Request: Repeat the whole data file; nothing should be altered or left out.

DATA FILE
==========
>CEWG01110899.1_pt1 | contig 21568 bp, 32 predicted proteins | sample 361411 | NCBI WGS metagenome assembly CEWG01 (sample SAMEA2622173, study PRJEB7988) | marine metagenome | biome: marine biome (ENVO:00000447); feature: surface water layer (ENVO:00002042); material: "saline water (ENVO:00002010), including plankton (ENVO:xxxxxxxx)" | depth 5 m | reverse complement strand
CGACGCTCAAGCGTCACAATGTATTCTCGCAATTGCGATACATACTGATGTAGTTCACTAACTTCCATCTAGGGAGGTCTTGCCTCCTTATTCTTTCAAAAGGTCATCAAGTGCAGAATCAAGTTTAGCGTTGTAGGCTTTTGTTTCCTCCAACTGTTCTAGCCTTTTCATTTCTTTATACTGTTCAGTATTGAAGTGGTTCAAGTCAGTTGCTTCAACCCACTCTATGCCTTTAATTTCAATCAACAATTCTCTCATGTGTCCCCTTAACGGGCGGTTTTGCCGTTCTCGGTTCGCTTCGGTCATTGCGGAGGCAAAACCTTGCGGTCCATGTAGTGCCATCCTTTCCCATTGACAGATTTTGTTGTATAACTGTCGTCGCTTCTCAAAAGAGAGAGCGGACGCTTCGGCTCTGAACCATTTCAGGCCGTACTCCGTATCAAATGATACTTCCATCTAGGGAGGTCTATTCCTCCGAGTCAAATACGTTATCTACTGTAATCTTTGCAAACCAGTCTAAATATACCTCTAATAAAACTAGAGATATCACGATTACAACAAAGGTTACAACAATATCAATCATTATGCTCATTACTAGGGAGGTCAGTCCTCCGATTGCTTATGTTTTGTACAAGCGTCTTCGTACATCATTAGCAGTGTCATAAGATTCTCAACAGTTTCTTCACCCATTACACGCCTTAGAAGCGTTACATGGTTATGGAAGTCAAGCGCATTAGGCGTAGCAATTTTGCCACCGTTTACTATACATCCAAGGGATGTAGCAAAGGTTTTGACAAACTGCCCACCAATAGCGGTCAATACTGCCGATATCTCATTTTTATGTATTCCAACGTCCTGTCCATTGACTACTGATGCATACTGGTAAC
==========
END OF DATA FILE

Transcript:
>CEWG01110899.1_pt1 | contig 21568 bp, 32 predicted proteins | sample 361411 | NCBI WGS metagenome assembly CEWG01 (sample SAMEA2622173, study PRJEB7988) | marine metagenome | biome: marine biome (ENVO:00000447); feature: surface water layer (ENVO:00002042); material: "saline water (ENVO:00002010), including plankton (ENVO:xxxxxxxx)" | depth 5 m | reverse complement strand
CGACGCTCAAGCGTCACAATGTATTCTCGCAATTGCGATACATACTGATGTAGTTCACTAACTTCCATCTAGGGAGGTCTTGCCTCCTTATTCTTTCAAAAGGTCATCAAGTGCAGAATCAAGTTTAGCGTTGTAGGCTTTTGTTTCCTCCAACTGTTCTAGCCTTTTCATTTCTTTATACTGTTCAGTATTGAAGTGGTTCAAGTCAGTTGCTTCAACCCACTCTATGCCTTTAATTTCAATCAACAATTCTCTCATGTGTCCCCTTAACGGGCGGTTTTGCCGTTCTCGGTTCGCTTCGGTCATTGCGGAGGCAAAACCTTGCGGTCCATGTAGTGCCATCCTTTCCCATTGACAGATTTTGTTGTATAACTGTCGTCGCTTCTCAAAAGAGAGAGCGGACGCTTCGGCTCTGAACCATTTCAGGCCGTACTCCGTATCAAATGATACTTCCATCTAGGGAGGTCTATTCCTCCGAGTCAAATACGTTATCTACTGTAATCTTTGCAAACCAGTCTAAATATACCTCTAATAAAACTAGAGATATCACGATTACAACAAAGGTTACAACAATATCAATCATTATGCTCATTACTAGGGAGGTCAGTCCTCCGATTGCTTATGTTTTGTACAAGCGTCTTCGTACATCATTAGCAGTGTCATAAGATTCTCAACAGTTTCTTCACCCATTACACGCCTTAGAAGCGTTACATGGTTATGGAAGTCAAGCGCATTAGGCGTAGCAATTTTGCCACCGTTTACTATACATCCAAGGGATGTAGCAAAGGTTTTGACAAACTGCCCACCAATAGCGGTCAATACTGCCGATATCTCATTTTTATGTATTCCAACGTCCTGTCCATTGACTACTGATGCATACTGGTAAC